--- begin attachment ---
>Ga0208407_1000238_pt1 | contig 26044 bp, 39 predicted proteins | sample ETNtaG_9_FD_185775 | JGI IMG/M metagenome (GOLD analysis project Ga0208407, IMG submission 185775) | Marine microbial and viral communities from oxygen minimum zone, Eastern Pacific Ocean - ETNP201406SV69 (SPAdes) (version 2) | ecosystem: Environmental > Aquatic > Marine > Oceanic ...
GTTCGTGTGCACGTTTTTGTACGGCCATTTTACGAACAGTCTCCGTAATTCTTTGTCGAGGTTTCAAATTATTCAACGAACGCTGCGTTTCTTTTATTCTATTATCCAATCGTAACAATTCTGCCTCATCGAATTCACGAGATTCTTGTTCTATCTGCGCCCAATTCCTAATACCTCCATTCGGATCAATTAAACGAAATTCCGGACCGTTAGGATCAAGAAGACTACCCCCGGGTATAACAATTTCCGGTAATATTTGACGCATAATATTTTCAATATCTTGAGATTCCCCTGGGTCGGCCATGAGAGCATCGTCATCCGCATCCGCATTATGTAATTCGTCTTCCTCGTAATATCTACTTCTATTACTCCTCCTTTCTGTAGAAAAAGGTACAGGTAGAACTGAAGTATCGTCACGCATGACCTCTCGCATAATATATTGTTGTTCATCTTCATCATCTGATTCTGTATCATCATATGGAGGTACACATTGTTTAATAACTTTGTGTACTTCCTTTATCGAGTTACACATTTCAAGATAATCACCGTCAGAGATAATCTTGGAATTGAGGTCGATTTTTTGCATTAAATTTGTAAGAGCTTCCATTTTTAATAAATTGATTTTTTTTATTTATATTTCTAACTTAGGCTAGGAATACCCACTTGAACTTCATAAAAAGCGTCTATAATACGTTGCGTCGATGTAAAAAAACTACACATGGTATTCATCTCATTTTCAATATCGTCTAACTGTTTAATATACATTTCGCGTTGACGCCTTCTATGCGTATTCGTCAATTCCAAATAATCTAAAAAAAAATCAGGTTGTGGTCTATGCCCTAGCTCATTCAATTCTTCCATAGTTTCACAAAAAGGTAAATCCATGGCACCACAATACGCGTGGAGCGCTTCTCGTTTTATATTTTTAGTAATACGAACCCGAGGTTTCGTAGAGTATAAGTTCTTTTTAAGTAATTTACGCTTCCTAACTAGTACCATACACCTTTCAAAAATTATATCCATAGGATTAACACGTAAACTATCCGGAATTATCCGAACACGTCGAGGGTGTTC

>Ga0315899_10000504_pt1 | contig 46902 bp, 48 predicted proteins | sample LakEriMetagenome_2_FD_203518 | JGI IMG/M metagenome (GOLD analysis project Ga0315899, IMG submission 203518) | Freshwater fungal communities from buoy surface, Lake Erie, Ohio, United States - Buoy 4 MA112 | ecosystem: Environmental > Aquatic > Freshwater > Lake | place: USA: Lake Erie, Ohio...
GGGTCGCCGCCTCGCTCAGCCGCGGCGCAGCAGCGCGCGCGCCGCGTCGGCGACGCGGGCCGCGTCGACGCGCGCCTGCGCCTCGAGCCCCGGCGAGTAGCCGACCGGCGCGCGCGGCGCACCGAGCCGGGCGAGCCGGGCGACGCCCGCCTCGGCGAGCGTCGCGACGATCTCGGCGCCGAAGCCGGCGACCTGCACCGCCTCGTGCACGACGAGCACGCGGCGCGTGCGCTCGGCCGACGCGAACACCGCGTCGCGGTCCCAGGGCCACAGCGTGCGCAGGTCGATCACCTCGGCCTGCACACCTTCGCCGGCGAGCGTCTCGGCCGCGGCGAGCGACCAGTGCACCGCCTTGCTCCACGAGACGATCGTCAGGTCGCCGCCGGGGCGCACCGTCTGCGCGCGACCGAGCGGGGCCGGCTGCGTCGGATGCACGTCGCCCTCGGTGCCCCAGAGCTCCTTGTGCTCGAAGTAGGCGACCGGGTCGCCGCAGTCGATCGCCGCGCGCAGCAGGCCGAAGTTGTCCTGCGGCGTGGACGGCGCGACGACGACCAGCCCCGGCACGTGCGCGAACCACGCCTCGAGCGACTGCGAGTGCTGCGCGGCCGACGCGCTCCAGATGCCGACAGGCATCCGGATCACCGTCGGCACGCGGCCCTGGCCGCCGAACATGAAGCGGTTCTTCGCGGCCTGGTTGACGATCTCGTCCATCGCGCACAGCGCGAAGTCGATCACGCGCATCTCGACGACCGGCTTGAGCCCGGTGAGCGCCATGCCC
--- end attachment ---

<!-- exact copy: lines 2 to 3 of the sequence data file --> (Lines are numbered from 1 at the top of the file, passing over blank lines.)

GTTCGTGTGCACGTTTTTGTACGGCCATTTTACGAACAGTCTCCGTAATTCTTTGTCGAGGTTTCAAATTATTCAACGAACGCTGCGTTTCTTTTATTCTATTATCCAATCGTAACAATTCTGCCTCATCGAATTCACGAGATTCTTGTTCTATCTGCGCCCAATTCCTAATACCTCCATTCGGATCAATTAAACGAAATTCCGGACCGTTAGGATCAAGAAGACTACCCCCGGGTATAACAATTTCCGGTAATATTTGACGCATAATATTTTCAATATCTTGAGATTCCCCTGGGTCGGCCATGAGAGCATCGTCATCCGCATCCGCATTATGTAATTCGTCTTCCTCGTAATATCTACTTCTATTACTCCTCCTTTCTGTAGAAAAAGGTACAGGTAGAACTGAAGTATCGTCACGCATGACCTCTCGCATAATATATTGTTGTTCATCTTCATCATCTGATTCTGTATCATCATATGGAGGTACACATTGTTTAATAACTTTGTGTACTTCCTTTATCGAGTTACACATTTCAAGATAATCACCGTCAGAGATAATCTTGGAATTGAGGTCGATTTTTTGCATTAAATTTGTAAGAGCTTCCATTTTTAATAAATTGATTTTTTTTATTTATATTTCTAACTTAGGCTAGGAATACCCACTTGAACTTCATAAAAAGCGTCTATAATACGTTGCGTCGATGTAAAAAAACTACACATGGTATTCATCTCATTTTCAATATCGTCTAACTGTTTAATATACATTTCGCGTTGACGCCTTCTATGCGTATTCGTCAATTCCAAATAATCTAAAAAAAAATCAGGTTGTGGTCTATGCCCTAGCTCATTCAATTCTTCCATAGTTTCACAAAAAGGTAAATCCATGGCACCACAATACGCGTGGAGCGCTTCTCGTTTTATATTTTTAGTAATACGAACCCGAGGTTTCGTAGAGTATAAGTTCTTTTTAAGTAATTTACGCTTCCTAACTAGTACCATACACCTTTCAAAAATTATATCCATAGGATTAACACGTAAACTATCCGGAATTATCCGAACACGTCGAGGGTGTTC

>Ga0315899_10000504_pt1 | contig 46902 bp, 48 predicted proteins | sample LakEriMetagenome_2_FD_203518 | JGI IMG/M metagenome (GOLD analysis project Ga0315899, IMG submission 203518) | Freshwater fungal communities from buoy surface, Lake Erie, Ohio, United States - Buoy 4 MA112 | ecosystem: Environmental > Aquatic > Freshwater > Lake | place: USA: Lake Erie, Ohio...